Lowell Loewen lives in Arizona, the state where he has lived the past four years. But with the possibility of President Donald Trump winning his home state on Nov. 6, he is now worried that his efforts to vote in elections will be unduly hindered by a growing controversy in an otherwise sleepy, rural town near Phoenix.
No longer able to vote because of an Arizona Supreme Court ruling, Loewen received the documents for the ballot he requested but did not place his vote for Senate on Election Day. His mail order ballot had been sent to a addresses in Flagstaff, Arizona’s other metropolitan area.
“I have to stay around to make sure I’m not being meddled with,” he said, in reference to his neighbors.
The decision, however, has not stopped his wife from voting, as she feared she might have a problem getting around.
In a unanimous ruling last month, the court rejected the argument that Loewen’s residency had disqualified him from voting under a residency requirement that was intended to be less restrictive than the requirements of those who vote in other states. Arizona law does not even spell out whether residents must live in the state for a year before submitting an application for a mail-in ballot.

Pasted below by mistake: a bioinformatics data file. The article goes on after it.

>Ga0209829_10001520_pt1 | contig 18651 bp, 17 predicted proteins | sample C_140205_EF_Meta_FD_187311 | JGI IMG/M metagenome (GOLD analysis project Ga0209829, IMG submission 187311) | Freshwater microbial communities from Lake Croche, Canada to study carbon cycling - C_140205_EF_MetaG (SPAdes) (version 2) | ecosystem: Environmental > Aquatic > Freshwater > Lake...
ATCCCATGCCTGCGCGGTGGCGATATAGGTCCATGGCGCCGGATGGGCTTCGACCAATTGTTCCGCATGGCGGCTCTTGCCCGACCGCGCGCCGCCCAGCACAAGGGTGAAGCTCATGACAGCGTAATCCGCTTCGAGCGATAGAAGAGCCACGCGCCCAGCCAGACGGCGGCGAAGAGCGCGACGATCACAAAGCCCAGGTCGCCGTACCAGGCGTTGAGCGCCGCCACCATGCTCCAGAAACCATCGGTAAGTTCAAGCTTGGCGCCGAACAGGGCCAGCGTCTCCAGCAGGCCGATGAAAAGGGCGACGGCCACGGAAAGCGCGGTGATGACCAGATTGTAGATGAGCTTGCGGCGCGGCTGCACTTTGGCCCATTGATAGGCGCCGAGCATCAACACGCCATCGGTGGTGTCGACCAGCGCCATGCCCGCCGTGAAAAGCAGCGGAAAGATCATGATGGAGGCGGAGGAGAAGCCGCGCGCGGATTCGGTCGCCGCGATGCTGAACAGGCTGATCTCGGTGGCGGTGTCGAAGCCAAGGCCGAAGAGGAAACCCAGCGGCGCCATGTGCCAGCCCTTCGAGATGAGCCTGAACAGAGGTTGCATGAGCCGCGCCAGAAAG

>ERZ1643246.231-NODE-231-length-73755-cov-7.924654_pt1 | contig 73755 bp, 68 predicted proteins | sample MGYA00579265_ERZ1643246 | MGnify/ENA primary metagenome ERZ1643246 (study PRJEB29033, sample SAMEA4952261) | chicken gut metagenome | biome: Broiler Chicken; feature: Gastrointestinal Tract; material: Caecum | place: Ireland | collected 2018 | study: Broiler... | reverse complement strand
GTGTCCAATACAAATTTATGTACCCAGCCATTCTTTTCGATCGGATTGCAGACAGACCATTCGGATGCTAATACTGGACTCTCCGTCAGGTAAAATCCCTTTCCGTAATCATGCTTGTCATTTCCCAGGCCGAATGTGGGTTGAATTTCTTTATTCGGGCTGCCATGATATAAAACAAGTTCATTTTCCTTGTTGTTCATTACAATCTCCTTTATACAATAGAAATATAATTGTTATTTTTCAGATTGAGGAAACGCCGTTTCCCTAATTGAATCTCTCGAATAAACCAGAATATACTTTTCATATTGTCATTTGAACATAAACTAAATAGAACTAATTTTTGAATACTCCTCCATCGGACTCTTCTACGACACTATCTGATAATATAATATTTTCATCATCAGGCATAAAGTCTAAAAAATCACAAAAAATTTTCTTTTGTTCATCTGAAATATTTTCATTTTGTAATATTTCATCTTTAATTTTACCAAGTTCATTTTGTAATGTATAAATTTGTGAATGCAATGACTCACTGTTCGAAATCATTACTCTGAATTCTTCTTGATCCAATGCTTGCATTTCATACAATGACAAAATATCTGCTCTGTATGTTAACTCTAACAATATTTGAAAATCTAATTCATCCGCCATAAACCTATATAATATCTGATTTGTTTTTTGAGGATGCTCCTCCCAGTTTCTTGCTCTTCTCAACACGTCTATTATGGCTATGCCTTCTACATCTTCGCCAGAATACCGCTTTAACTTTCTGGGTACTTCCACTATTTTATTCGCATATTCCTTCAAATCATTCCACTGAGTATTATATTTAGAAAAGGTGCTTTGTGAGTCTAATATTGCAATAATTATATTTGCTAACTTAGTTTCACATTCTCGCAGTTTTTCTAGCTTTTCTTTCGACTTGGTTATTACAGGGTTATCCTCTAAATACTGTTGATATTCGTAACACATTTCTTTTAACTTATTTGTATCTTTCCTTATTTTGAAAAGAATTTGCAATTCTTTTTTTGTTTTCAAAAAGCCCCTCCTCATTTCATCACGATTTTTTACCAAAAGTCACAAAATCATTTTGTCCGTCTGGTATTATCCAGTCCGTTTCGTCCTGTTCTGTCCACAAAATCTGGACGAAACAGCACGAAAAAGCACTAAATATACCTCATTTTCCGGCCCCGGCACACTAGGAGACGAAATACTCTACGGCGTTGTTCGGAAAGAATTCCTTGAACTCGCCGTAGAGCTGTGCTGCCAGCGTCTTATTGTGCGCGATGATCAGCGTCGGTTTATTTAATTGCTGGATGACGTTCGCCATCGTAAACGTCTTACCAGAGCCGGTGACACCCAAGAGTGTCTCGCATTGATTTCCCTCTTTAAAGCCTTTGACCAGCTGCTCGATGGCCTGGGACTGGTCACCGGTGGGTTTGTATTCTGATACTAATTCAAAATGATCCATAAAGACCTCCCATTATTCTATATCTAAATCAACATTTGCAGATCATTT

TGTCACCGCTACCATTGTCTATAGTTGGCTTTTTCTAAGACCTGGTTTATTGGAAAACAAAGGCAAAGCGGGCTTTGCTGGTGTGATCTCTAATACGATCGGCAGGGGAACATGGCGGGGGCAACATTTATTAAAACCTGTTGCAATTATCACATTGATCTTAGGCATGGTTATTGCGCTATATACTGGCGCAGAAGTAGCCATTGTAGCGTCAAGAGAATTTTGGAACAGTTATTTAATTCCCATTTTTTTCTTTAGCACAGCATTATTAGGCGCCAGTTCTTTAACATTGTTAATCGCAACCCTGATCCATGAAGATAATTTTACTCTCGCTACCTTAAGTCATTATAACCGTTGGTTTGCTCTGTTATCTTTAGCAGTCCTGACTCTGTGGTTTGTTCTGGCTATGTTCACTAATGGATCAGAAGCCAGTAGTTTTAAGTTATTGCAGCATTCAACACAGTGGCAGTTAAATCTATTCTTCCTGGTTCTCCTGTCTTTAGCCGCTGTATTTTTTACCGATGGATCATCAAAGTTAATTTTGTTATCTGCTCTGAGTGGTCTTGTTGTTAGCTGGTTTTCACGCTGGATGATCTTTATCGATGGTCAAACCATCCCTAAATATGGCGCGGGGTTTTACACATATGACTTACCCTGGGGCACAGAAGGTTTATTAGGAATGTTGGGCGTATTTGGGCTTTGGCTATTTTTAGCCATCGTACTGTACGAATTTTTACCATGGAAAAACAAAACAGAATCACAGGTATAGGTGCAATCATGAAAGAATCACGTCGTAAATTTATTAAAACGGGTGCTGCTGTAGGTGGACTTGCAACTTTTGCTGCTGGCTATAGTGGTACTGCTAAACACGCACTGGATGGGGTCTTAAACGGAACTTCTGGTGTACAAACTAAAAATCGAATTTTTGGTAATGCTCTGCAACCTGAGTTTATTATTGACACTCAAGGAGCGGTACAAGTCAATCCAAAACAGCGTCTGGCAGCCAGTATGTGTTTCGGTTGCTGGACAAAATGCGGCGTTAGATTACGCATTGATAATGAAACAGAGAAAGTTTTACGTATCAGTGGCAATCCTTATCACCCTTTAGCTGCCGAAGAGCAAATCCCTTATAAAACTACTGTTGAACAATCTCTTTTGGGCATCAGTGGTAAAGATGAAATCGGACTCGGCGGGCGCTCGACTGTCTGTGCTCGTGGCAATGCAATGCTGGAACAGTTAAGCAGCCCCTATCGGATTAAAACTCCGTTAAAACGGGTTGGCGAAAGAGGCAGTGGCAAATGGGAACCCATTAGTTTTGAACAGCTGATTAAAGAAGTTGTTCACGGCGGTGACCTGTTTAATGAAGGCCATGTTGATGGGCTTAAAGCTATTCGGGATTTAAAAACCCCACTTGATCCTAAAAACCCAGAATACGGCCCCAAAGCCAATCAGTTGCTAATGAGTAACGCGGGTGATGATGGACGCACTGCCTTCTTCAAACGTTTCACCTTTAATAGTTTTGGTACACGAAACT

In a two-sentence order, the Supreme Court rejected the interpretation offered by Flagstaff, Arizona, a municipality of fewer than 20,000 residents about 65 miles southwest of Phoenix. Flagstaff argued that Loewen had unlawfully failed to attend the town’s annual Independence Day parade last month because he had not obtained a voter-registration card at the post office. That would have required him to move to the area to get the state driver’s license his application required, Flagstaff attorneys argued.
Arizona law requires residents to obtain an identification card if they meet the requirements of the state. Citizens who do not have an ID may visit a post office and request one at no cost. Loewen could have obtained a voter-registration card in Flagstaff in about two weeks, according to his wife, Charity. But she said they were unable to find anyone with the state’s identification requirements at their home. She initially had purchased an Arizona driver’s license to use as identification at a polling station, she said, but decided not to carry it in light of the controversy.
The Flagstaff Superior Court denied Loewen’s request for a preliminary injunction against the procedures under which he can vote in elections. The Superior Court said his claims for undue burden should be heard after the November election.
“Arizona law does not define the term ‘jurisdiction’ in the context of how a person’s residence is addressed,” the Superior Court ruling said.